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Obnóxius

by Jose Mauro

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  • Record/Vinyl

    180g Vinyl Long Playing (+ Obi strip)

    Includes unlimited streaming of Obnóxius via the free Bandcamp app, plus high-quality download in MP3, FLAC and more.
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     £15 GBP or more

     

  • Compact Disc (CD)

    Includes unlimited streaming of Obnóxius via the free Bandcamp app, plus high-quality download in MP3, FLAC and more.
    ships out within 2 days

     £8 GBP or more

     

  • Includes unlimited streaming via the free Bandcamp app, plus high-quality download in MP3, FLAC and more.

     £7 GBP  or more

     

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about

Far Out Recordings presents the peerless and criminally undervalued Quartin catalogue, beginning with the reissue of Jose Mauro’s forgotten masterpiece Obnoxious. Over the course of the 60s, Roberto Quartin released more than 20 albums in Brazil on his label Forma, by artists including the likes of Eumir Deodato and Quateto Em Cy. Selling the rights of Forma to Polygram in 1969, Quartin struck out for pastures new at the dawn of the 1970s with the launch of his self-titled label. Significant works and high-water marks for Brazilian music overall followed in that decade’s first year, with Victor Assis Brasil Plays Antonio Carlos Jobim and the aforementioned Obnoxious. These singular gems in Brazilian music, difficult to categorise yet compellingly haunting, have for too long gone unheard.

Today, very little is known about Jose Mauro and as a result those searching for some kind of insight on the man behind the music must attempt to glean what they can from the music itself. One rumour claims he died in a car accident shortly before the album’s release, a fact that could have lent his brief musical career a touch of mythology were it not for how scant the details concerning any other aspects of his life are. The political turmoil from which the album emerged is significant also; recorded during an era of oppressive state censorship, the album, like all the Quartin catalogue, is the result of steadfast defiance in the face of a crushing military dictatorship. While many musicians of the era fled the country, preferring their prospects in the affluent, liberated USA, rebellious, young musicians like Mauro chose to stay and reflect their anger at the authorities through thinly veiled protest songs such as the stirring ‘Apocalipse’. Herein lies the basis for a more dramatic theory; that Mauro was in fact abducted by the military! Whatever the truth, the mystery remains unsolved, and all that remains is his bewitching music, all of which is composed by Mauro and Ana Maria Bahiana. Production on the record was cancelled after Mauro’s death and it was never sold commercially until its rerelease decades later. What appeal does Mauro’s music hold to today’s listeners, forty-something years removed from its conception? Simply put, there is very little else that sounds much like it all. Take the title track of ‘Obnoxious’. A wholly singular piece of music, blending string-drenched melancholia with orchestral pomp, sunny psychedelic strumming with propulsive percussion, topped off with Mauro’s yearning vocals. The result is indicative of Mauro’s unique blend of sounds from Latin Jazz and samba to psychedelic folk and baroque orchestration.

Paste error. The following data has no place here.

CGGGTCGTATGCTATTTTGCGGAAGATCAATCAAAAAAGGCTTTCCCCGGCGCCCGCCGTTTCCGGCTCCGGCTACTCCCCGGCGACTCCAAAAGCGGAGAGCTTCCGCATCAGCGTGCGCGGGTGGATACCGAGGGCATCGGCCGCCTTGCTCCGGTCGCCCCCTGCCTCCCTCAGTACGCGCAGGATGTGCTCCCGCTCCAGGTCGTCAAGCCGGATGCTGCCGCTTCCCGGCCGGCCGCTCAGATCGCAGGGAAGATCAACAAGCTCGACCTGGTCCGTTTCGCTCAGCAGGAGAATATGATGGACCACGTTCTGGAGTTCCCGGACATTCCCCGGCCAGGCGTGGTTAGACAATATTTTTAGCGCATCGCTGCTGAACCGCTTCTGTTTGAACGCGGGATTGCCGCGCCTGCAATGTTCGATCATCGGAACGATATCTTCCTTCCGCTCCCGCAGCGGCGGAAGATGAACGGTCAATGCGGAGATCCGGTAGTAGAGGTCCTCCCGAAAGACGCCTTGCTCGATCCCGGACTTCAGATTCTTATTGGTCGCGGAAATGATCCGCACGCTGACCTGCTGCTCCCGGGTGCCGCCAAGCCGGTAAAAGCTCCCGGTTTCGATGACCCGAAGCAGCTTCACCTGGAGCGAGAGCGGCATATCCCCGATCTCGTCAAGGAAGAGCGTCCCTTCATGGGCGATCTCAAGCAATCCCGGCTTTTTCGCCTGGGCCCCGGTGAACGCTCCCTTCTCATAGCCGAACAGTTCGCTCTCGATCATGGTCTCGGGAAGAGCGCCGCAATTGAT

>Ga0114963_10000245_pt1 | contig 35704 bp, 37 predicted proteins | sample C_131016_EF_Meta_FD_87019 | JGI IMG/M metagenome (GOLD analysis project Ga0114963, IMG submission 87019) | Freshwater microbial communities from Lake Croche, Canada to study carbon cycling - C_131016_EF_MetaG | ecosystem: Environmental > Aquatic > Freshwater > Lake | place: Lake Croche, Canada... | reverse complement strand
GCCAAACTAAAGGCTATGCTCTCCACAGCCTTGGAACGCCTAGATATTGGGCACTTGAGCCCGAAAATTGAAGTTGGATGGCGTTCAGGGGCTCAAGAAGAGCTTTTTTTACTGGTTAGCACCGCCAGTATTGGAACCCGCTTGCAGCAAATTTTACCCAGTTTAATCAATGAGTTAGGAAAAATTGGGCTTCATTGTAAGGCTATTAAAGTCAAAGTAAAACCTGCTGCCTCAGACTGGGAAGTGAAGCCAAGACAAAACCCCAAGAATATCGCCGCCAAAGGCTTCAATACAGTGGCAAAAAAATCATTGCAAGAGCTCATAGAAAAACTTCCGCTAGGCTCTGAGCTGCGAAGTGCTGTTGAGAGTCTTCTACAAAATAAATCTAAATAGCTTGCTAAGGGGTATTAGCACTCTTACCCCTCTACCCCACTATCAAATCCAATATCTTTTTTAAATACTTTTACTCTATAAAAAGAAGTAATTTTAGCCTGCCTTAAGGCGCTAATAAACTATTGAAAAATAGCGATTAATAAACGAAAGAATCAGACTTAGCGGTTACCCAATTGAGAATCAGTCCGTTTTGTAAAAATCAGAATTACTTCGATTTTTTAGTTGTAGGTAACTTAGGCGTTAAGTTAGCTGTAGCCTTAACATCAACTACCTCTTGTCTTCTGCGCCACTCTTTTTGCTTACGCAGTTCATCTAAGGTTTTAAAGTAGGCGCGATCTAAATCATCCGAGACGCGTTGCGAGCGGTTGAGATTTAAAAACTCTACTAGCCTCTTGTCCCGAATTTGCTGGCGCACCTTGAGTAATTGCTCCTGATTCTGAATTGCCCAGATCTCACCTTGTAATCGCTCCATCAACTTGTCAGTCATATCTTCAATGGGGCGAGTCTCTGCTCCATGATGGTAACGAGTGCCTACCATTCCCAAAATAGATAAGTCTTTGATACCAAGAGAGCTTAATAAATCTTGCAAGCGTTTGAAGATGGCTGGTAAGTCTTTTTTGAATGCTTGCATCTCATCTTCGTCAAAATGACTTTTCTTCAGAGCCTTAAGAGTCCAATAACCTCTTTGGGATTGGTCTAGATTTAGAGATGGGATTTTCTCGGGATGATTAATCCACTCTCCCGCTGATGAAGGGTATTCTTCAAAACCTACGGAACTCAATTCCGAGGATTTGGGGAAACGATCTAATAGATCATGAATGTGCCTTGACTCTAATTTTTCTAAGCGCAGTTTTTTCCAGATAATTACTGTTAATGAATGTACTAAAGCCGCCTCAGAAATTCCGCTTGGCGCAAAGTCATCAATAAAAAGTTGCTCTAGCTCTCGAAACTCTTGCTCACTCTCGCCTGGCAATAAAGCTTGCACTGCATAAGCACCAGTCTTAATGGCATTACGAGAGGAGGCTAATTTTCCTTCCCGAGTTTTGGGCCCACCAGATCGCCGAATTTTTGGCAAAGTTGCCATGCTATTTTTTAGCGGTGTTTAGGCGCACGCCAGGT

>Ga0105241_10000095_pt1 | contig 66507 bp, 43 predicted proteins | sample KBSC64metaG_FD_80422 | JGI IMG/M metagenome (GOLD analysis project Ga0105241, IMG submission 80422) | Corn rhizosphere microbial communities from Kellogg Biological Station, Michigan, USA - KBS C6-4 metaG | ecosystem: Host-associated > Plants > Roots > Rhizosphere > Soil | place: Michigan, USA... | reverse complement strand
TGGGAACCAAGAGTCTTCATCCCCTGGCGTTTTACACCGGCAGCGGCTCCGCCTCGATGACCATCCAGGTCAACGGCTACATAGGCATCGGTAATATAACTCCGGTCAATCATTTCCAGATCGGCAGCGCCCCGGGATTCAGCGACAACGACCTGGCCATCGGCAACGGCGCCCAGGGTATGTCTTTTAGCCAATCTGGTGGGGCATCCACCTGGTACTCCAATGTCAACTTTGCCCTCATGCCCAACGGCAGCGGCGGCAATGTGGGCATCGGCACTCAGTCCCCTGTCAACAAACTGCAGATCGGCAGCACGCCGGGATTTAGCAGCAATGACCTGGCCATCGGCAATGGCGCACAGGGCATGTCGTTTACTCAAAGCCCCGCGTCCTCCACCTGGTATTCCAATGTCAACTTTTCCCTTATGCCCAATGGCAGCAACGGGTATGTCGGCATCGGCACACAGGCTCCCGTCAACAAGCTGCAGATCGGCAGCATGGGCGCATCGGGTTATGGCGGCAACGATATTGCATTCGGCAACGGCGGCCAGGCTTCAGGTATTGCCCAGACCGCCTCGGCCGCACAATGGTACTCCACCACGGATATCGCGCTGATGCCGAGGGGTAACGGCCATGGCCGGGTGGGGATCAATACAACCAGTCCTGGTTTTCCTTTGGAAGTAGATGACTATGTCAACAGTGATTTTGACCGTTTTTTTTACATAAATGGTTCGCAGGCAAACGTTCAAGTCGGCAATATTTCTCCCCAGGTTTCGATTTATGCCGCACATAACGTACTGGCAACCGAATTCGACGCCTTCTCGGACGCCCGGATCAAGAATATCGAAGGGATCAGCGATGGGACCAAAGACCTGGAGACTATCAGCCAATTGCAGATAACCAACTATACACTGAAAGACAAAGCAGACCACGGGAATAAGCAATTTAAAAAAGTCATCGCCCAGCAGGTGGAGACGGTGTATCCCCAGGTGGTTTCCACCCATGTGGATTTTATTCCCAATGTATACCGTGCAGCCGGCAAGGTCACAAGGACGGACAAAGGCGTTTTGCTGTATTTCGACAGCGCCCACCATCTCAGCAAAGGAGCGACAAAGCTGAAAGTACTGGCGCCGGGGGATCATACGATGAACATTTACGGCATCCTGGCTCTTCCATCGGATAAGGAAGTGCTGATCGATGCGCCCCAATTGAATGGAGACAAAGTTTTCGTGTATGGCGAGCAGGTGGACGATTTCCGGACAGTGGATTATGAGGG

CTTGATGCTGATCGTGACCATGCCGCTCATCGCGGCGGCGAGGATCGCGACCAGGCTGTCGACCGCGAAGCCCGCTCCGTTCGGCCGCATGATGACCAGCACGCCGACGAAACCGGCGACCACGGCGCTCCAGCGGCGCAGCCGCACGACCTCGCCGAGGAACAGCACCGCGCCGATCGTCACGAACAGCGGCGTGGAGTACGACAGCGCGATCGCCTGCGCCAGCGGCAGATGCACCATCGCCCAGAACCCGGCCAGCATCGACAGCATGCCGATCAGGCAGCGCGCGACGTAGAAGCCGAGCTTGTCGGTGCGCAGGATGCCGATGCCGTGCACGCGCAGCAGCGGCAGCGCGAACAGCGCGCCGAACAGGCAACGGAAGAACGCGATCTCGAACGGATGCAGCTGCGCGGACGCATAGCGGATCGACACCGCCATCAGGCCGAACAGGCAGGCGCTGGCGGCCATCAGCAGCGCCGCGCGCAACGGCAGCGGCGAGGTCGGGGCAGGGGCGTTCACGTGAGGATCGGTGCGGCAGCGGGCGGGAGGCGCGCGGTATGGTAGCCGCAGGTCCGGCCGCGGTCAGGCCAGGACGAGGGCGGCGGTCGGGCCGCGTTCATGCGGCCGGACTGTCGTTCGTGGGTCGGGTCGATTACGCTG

Today, Obnoxious retains its strange, otherworldly appeal – A firm favourite amongst a small circle of deep diggers including Madlib, Gilles Peterson and Floating Points. Jose Mauro’s mournful and melancholic vocals create a dark, brooding atmosphere that stands in contrast to the usual joyfulness and high-spirited rhythm of the more prominent Brazilian music of the era. Despite this air of foreboding, Mauro’s confident baritones, chord patterns and sumptuous arrangements have the ability to induce in the listener an almost trance-like state of ecstasy. Mauro’s long hidden masterpiece, a complex and uniquely stunning work is being offered the chance to be heard by the wider audience it has always deserved. A second Jose Mauro release, A Viagem Des Horas, compiling more incredible tracks unreleased in Mauro’s lifetime, will follow, alongside other unreleased jewels from the Quartin catalogue, from the likes of Piri and Victor Assis Brasil…

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released September 23, 2016

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